Use the tools and conventions within WordPress
This is one of the easiest tips on this list. Look at WordPress and make sure your product blends in.
If your product uses a settings screen in the administration area, make sure you place it under the correct menu item (appearance adjustments under Appearance, set up screens under Settings, etc). If your product doesn’t need a top-level admin menu item, don’t add one just for the sake of having your own icon next to the menu label.
WordPress also includes a Settings API for easily creating settings screens which look like WordPress settings screens. They’re also more secure and take a bunch of the code out of the equation, which can only help.
Be mindful of user interface conventions within WordPress, and respect them. There is an entire team dedicated to improving and adjusting the WordPress user interface, based on usage data and experience, so respect that and make use of their findings.
In addition to being mindful and respectful of the existing interface, it’s important to consider your customers. Having used the existing WordPress interfaces, your customer is used to a specific convention. If it’s a blue button, it does the “save” or “publish” action (in other words, they click the blue button when they’re done). If your customer sees a spinning circle, they know something is being saved for them in the background.
Your role in developing a WordPress product isn’t to re-design the administration interface, it is to provide an intuitive space for your customer to get the plugin up and running, or adjust settings.
Test your product
Always check your work. While this may sound like something a high school math teacher would say, they couldn’t be more correct. Just because the code looks correct, doesn’t mean it works.
If you know your product makes out-going requests, try and test it on a bunch of different server types (shared, dedicated, virtual, etc). If you’re creating directories and files (not recommended, by the way), be sure to do the same kinds of tests as mentioned above.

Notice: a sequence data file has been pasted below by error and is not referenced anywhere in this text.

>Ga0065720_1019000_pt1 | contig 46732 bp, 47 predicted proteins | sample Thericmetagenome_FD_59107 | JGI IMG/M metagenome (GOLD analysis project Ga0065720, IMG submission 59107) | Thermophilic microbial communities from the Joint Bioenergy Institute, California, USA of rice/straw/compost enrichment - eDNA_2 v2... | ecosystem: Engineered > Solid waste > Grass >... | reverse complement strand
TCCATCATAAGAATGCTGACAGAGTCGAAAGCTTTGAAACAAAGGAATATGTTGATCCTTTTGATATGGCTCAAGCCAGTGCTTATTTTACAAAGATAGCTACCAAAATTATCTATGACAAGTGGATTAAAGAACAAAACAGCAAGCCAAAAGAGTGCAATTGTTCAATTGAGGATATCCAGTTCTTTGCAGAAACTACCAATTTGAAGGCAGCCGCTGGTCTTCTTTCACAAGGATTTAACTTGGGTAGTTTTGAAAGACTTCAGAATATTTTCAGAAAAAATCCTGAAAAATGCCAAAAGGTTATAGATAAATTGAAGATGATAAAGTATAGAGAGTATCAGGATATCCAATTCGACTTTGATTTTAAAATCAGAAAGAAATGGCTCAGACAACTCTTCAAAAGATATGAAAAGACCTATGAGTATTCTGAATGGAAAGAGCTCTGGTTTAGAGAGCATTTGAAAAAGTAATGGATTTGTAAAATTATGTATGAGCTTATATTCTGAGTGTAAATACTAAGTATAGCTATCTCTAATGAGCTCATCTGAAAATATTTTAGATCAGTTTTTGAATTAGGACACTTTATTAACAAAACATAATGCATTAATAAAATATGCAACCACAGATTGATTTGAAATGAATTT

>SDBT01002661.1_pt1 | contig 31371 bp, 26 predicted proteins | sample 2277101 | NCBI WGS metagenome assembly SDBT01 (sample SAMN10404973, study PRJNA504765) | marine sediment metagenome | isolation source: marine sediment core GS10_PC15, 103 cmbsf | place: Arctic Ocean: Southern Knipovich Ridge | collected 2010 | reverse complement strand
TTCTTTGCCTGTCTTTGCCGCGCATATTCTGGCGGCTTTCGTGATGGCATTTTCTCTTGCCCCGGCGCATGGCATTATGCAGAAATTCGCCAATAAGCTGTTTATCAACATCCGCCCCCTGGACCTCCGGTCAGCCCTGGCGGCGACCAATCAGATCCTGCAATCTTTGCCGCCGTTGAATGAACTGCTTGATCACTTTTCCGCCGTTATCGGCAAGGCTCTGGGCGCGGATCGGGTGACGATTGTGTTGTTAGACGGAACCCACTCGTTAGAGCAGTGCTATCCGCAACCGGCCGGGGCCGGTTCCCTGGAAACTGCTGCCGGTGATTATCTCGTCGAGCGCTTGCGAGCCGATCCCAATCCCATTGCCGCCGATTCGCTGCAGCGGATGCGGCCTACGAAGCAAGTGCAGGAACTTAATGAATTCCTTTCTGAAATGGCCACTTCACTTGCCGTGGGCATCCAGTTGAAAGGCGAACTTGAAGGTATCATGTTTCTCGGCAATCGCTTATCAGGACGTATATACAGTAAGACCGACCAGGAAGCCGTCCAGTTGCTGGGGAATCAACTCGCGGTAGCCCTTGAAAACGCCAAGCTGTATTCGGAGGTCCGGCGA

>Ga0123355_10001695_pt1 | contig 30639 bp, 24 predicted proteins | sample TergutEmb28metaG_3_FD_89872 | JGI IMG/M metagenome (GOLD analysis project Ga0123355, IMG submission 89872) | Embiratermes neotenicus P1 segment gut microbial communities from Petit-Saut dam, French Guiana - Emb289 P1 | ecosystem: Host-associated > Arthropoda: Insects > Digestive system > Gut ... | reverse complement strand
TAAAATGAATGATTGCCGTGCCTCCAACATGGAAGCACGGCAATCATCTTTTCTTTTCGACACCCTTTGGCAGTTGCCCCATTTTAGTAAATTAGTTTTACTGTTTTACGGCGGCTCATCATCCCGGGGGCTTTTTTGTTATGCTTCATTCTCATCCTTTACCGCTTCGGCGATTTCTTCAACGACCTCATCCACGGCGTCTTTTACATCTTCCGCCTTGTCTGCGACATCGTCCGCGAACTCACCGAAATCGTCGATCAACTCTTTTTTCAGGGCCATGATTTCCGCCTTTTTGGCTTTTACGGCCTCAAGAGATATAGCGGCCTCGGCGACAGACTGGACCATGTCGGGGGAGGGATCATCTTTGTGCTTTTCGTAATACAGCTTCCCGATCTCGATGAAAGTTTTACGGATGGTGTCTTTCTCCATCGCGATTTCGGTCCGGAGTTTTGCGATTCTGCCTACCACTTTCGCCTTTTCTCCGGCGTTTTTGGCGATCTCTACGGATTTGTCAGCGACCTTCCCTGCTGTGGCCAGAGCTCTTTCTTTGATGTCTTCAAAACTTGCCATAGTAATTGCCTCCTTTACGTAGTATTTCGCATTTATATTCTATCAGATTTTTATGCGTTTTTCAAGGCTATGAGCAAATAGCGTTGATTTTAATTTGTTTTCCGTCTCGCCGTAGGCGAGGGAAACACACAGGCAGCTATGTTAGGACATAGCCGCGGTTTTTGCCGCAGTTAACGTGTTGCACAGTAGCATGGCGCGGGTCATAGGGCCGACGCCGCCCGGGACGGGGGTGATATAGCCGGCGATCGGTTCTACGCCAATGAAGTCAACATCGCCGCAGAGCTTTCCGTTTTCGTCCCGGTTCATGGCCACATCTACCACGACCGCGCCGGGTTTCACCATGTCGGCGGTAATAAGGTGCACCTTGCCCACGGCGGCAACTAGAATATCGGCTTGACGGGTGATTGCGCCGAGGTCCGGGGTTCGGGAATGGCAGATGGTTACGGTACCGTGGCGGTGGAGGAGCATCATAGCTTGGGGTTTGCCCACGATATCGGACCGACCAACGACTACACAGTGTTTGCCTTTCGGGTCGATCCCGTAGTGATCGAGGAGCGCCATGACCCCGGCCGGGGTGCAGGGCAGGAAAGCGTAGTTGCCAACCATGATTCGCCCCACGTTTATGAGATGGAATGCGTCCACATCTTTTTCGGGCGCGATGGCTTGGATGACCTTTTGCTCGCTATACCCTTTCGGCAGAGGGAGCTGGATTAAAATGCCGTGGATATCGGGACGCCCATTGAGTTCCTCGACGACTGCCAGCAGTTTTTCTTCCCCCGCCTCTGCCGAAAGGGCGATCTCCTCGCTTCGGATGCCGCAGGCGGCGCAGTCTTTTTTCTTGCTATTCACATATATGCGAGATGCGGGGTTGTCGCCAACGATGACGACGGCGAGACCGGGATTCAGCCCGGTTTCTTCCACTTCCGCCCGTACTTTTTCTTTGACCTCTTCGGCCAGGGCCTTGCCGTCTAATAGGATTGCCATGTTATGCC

Try to test your product as if you are your own customer. If your product is truly magical, it is most likely being created to scratch your own itch, so testing as your own customer shouldn’t be an issue.
Why you should follow these tips
These tips are just that; tips. Guidelines, if you will. While I’m not going to sit you down and force you to follow these steps, here are some benefits to doing so:
Easier debugging after release
Debugging a snippet of code is nobody’s first choice for an evening activity. This is one of those tasks where you want to get into the (correct) file, fix the bug, commit the code and move on. Making your code lean and mean, helps with finding bugs several months down the line.
Fewer support requests
You’re a developer (or product manager). Your passion is developing WordPress products, not helping customers to figure out how to use your product. If you’ve followed the golden rules above, any customer support query should be along the lines of a bug report or a conflict with another plugin (read: other kind of bug report). Of course, there will always be those one or two cases where the ticket isn’t a bug report, so be sure to keep a look out for those, and respond in a friendly manner.
The goal of the above steps three-fold; respect the technology, embrace the technology and help customers to understand, use and benefit from your product in the most intuitive and friendly manner possible.
Got any other golden tips for WordPress product development? Share them in the comments, below.